Monday, July 22, 2013

More KIBA and a Little Pankow

We started Thursday just like every other day of KIBA: dancing and mumbling singing along with the (German!) KIBA songs. Evie was in her favorite place.
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These wonderful ladies were a HUGE help for us Americans who knew very little German. They helped translate what the kids were saying to us as well as what was going on in our morning and mid-day meetings.
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Evie spent Thursday looking at books in her stroller. She's still working on her English.
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Caleb was solo in his class on Thursday because Sam was "home" sick. (I forgot to mention in my last post that Wednesday night started a contagion of sickness that lasted nearly two weeks! Thankfully the bug only lasted about 24 hours, but it hit thirteen of the fourteen members of the Phillips and Starkey families whether they were in Berlin or not). During this day's class, Caleb got to share about his experience when the tornado hit their home a few years ago. Germany doesn't have tornadoes so the kids were all curious about what it was like.
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Sarah and Sam {not pictured here} were able to join us for the second half of the day, which I was really happy about. Both because Sam was feeling better and because Sarah and I were in charge of that day's craft and I didn't want to fly solo.
We planned to have the kids make groggers {noise-makers traditionally used during Purim fest}. While the story of Esther is read, the children shake their groggers any time Haman's name is mentioned. It's a clever way to keep the kids engaged.
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This is the first completed grogger.
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Although Sam was feeling well enough to be at KIBA, he opted to stay back and be creative with the moms instead of heading to the park for baseball with the dads.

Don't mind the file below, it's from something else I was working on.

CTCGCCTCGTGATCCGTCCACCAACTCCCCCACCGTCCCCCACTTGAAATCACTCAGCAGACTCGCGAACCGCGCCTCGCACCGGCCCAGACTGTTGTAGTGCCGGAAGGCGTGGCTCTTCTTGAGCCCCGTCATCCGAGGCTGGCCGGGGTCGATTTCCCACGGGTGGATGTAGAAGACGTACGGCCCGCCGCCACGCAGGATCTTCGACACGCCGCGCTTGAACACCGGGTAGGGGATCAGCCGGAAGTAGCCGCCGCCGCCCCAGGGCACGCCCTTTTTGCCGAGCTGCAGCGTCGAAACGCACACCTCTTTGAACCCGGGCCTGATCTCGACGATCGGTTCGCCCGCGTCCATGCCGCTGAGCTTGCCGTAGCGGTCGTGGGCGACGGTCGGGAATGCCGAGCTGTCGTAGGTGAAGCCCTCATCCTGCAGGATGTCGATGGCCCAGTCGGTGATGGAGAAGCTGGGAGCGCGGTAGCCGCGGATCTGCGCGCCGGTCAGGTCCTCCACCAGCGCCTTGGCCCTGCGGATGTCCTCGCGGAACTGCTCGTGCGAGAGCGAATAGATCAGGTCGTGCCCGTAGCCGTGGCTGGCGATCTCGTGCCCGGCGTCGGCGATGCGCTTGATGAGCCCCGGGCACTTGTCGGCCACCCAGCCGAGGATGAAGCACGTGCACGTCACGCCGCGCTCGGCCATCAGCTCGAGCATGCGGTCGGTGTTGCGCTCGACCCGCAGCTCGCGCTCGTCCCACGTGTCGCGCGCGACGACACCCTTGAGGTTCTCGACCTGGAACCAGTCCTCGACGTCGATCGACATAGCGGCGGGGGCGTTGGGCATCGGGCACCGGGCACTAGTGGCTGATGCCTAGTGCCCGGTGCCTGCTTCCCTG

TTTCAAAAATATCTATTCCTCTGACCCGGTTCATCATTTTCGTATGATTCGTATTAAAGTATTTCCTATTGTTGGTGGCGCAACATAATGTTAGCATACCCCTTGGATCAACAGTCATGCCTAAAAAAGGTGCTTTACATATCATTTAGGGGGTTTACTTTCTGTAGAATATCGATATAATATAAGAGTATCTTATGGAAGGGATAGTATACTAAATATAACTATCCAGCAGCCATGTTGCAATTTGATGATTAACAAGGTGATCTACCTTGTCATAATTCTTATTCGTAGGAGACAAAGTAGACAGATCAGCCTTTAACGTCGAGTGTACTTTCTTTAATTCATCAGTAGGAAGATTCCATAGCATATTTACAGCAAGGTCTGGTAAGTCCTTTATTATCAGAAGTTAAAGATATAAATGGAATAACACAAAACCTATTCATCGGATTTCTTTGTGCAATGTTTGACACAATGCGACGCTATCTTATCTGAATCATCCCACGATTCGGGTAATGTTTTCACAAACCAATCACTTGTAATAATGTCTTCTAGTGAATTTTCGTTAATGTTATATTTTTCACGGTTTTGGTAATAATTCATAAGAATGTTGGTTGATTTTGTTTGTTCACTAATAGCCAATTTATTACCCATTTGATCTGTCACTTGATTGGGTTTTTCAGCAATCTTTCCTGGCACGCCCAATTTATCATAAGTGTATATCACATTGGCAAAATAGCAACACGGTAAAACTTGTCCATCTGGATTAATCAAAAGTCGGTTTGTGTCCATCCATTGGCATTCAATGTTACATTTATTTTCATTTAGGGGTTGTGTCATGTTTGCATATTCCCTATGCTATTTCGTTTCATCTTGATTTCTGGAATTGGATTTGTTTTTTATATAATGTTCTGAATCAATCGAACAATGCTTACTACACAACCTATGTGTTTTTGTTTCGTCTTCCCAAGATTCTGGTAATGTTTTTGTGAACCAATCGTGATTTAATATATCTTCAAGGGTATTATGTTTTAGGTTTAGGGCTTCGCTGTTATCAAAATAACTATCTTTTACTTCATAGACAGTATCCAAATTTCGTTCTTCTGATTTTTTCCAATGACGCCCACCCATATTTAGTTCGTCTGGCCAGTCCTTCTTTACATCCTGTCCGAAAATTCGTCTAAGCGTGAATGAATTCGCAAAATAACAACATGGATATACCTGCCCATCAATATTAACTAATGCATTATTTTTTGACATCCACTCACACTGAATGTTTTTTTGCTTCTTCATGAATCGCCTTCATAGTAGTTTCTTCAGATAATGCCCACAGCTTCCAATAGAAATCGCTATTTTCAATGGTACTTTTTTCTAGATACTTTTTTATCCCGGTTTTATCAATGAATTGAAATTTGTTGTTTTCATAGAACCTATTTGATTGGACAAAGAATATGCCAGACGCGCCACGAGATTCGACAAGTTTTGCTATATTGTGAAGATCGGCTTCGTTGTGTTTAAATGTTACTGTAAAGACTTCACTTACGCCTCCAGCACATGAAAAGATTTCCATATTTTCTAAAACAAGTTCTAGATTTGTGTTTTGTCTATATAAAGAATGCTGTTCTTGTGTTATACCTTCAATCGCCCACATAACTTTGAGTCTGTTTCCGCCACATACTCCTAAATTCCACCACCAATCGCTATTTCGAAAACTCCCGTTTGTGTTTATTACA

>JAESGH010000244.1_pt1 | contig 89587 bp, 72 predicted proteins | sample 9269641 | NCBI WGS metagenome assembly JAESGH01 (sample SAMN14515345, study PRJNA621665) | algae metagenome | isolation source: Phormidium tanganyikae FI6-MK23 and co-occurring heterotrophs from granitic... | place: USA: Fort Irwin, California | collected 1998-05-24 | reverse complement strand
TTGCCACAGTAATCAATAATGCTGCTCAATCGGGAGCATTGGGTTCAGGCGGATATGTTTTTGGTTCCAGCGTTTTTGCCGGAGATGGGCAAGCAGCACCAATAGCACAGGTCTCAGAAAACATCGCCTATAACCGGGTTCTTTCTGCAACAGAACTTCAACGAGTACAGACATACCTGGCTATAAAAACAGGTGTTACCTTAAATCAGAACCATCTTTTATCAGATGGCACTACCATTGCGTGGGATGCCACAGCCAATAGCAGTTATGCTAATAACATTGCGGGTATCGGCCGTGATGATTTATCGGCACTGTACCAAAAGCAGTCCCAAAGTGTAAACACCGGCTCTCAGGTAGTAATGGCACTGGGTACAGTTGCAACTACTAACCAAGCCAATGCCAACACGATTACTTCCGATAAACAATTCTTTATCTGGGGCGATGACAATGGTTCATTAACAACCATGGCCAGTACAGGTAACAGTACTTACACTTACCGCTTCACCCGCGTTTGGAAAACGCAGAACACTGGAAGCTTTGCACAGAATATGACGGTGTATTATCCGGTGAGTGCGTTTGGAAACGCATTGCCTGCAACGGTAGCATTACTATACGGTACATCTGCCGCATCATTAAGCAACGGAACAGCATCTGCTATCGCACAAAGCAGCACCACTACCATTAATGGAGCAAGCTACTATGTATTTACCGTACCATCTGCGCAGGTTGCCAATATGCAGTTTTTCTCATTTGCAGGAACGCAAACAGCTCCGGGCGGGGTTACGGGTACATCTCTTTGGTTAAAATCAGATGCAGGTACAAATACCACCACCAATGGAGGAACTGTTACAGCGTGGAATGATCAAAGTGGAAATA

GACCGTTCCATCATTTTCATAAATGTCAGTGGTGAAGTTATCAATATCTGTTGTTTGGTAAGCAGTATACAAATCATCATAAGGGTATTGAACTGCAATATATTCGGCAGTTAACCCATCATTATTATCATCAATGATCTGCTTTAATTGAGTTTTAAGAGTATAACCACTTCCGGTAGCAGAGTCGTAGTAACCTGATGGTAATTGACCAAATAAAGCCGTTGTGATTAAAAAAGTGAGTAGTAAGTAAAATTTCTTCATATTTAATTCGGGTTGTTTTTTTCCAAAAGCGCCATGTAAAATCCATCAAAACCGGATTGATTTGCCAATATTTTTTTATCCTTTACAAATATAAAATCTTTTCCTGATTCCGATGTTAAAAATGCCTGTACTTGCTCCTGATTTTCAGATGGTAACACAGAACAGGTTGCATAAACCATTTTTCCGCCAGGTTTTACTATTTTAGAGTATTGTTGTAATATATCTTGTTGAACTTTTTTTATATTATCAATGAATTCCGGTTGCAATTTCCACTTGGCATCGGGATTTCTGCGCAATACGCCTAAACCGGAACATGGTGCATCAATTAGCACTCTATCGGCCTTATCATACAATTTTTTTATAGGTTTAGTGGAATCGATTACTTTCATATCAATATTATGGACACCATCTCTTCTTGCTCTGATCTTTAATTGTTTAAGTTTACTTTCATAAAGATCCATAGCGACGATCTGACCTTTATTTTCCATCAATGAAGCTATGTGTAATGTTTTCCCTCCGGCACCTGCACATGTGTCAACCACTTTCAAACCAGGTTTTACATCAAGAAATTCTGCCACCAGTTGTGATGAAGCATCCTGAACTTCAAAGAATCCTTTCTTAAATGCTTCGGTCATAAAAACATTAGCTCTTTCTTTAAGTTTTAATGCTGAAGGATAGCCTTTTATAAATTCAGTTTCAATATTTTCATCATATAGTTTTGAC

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Gloria, who was part of the team from MN that ran the first KIBA, was an awesome help with the kids. She helped teach the oldest group of KIBA kids in the morning and then did a lot of translating for Brian and Sean in the afternoons at the park.
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As we headed home that day, I noticed that the walk was beginning to feel familiar and the things I'd noticed the first few days were becoming the "new normal." So I snapped a few shots of our way home in order to reset my vision.
Pankow: from KIBA to "home"
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Just like Pankow became familiar, I think it's easy to get familiar with every day life and to lose the alertness that God wants us to have. It's so easy for me to focus on my daily tasks {cooking, cleaning, reading, snuggling, tickling, disciplining...} and forget that God has me doing these things for a bigger purpose, I just need to reset my vision in order to see that He's asking me to serve and love and teach my family so that He may be glorified. I need to remain alert to the Spirit's prompting so that I don't miss the beautiful details in my children and lose appreciation for the privilege I have to be home with them.

1 comment:

Mr_Baymore said...

You have some wonderful photos! I am glad the rest of your trip was good and you arrived home safely! God bless you guys!